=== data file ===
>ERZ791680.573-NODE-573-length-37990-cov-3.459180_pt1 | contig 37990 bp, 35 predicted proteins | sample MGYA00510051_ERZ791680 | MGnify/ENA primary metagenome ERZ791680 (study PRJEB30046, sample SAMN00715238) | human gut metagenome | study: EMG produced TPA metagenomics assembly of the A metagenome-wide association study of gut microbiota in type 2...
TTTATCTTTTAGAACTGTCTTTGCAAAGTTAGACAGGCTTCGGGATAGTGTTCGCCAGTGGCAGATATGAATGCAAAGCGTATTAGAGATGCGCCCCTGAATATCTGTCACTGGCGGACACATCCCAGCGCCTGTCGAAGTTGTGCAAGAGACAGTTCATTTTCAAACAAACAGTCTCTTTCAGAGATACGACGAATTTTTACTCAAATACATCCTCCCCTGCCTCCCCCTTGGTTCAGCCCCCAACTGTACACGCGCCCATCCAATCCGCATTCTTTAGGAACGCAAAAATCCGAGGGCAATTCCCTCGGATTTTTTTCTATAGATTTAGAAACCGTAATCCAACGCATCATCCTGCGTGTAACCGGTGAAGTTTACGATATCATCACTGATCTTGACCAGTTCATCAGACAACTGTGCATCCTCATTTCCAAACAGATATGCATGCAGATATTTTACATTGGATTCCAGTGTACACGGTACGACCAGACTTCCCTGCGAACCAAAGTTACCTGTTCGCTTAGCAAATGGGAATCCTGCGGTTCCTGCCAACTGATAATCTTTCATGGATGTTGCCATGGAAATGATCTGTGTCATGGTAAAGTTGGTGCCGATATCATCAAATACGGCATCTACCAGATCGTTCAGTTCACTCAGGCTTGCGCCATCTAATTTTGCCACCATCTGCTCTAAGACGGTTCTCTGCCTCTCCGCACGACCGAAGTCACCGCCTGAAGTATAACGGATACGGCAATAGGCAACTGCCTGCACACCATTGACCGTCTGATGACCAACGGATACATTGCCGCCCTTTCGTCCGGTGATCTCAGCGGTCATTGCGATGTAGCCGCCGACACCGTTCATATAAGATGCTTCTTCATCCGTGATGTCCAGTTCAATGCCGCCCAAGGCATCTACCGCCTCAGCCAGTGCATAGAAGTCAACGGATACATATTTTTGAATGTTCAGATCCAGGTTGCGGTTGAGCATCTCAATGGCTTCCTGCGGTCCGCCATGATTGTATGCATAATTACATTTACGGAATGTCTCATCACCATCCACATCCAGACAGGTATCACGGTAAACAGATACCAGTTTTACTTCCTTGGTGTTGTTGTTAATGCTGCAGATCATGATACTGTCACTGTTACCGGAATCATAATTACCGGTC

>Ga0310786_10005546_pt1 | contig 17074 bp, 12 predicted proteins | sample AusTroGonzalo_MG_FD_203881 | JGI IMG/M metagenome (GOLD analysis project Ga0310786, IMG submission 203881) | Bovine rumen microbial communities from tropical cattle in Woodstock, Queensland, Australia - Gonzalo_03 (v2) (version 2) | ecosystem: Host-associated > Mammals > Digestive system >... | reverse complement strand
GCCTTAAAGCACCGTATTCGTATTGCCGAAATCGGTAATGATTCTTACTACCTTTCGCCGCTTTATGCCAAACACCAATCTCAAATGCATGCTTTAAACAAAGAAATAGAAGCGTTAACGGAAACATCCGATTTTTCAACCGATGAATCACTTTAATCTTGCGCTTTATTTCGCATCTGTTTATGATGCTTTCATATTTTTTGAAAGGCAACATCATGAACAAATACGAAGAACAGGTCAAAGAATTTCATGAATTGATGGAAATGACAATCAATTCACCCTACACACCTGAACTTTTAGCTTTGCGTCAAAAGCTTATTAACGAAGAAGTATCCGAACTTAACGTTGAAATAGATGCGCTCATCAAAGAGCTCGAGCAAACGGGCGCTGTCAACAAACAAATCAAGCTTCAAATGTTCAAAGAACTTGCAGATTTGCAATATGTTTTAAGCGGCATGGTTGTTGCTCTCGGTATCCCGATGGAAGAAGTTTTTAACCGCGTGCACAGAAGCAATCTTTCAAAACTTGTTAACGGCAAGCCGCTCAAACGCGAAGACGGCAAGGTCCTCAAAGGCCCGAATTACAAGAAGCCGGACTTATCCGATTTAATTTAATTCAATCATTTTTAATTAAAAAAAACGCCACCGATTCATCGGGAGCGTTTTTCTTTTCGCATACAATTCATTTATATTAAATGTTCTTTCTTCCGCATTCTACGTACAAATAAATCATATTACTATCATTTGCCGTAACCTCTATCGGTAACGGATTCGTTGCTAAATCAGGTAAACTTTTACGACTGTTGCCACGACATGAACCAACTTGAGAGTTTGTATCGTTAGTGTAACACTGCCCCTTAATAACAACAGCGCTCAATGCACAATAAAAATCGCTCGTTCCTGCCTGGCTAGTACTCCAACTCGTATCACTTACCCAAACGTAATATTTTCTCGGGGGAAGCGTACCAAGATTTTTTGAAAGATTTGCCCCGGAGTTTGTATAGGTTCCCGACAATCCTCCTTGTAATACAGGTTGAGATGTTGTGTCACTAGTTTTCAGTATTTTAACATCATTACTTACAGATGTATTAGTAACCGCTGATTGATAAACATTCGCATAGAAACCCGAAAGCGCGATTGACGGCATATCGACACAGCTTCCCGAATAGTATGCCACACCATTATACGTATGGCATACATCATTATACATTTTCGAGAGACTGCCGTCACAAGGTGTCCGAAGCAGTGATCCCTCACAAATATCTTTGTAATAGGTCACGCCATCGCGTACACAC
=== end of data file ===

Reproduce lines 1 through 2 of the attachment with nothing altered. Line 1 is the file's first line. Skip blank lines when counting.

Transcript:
>ERZ791680.573-NODE-573-length-37990-cov-3.459180_pt1 | contig 37990 bp, 35 predicted proteins | sample MGYA00510051_ERZ791680 | MGnify/ENA primary metagenome ERZ791680 (study PRJEB30046, sample SAMN00715238) | human gut metagenome | study: EMG produced TPA metagenomics assembly of the A metagenome-wide association study of gut microbiota in type 2...
TTTATCTTTTAGAACTGTCTTTGCAAAGTTAGACAGGCTTCGGGATAGTGTTCGCCAGTGGCAGATATGAATGCAAAGCGTATTAGAGATGCGCCCCTGAATATCTGTCACTGGCGGACACATCCCAGCGCCTGTCGAAGTTGTGCAAGAGACAGTTCATTTTCAAACAAACAGTCTCTTTCAGAGATACGACGAATTTTTACTCAAATACATCCTCCCCTGCCTCCCCCTTGGTTCAGCCCCCAACTGTACACGCGCCCATCCAATCCGCATTCTTTAGGAACGCAAAAATCCGAGGGCAATTCCCTCGGATTTTTTTCTATAGATTTAGAAACCGTAATCCAACGCATCATCCTGCGTGTAACCGGTGAAGTTTACGATATCATCACTGATCTTGACCAGTTCATCAGACAACTGTGCATCCTCATTTCCAAACAGATATGCATGCAGATATTTTACATTGGATTCCAGTGTACACGGTACGACCAGACTTCCCTGCGAACCAAAGTTACCTGTTCGCTTAGCAAATGGGAATCCTGCGGTTCCTGCCAACTGATAATCTTTCATGGATGTTGCCATGGAAATGATCTGTGTCATGGTAAAGTTGGTGCCGATATCATCAAATACGGCATCTACCAGATCGTTCAGTTCACTCAGGCTTGCGCCATCTAATTTTGCCACCATCTGCTCTAAGACGGTTCTCTGCCTCTCCGCACGACCGAAGTCACCGCCTGAAGTATAACGGATACGGCAATAGGCAACTGCCTGCACACCATTGACCGTCTGATGACCAACGGATACATTGCCGCCCTTTCGTCCGGTGATCTCAGCGGTCATTGCGATGTAGCCGCCGACACCGTTCATATAAGATGCTTCTTCATCCGTGATGTCCAGTTCAATGCCGCCCAAGGCATCTACCGCCTCAGCCAGTGCATAGAAGTCAACGGATACATATTTTTGAATGTTCAGATCCAGGTTGCGGTTGAGCATCTCAATGGCTTCCTGCGGTCCGCCATGATTGTATGCATAATTACATTTACGGAATGTCTCATCACCATCCACATCCAGACAGGTATCACGGTAAACAGATACCAGTTTTACTTCCTTGGTGTTGTTGTTAATGCTGCAGATCATGATACTGTCACTGTTACCGGAATCATAATTACCGGTC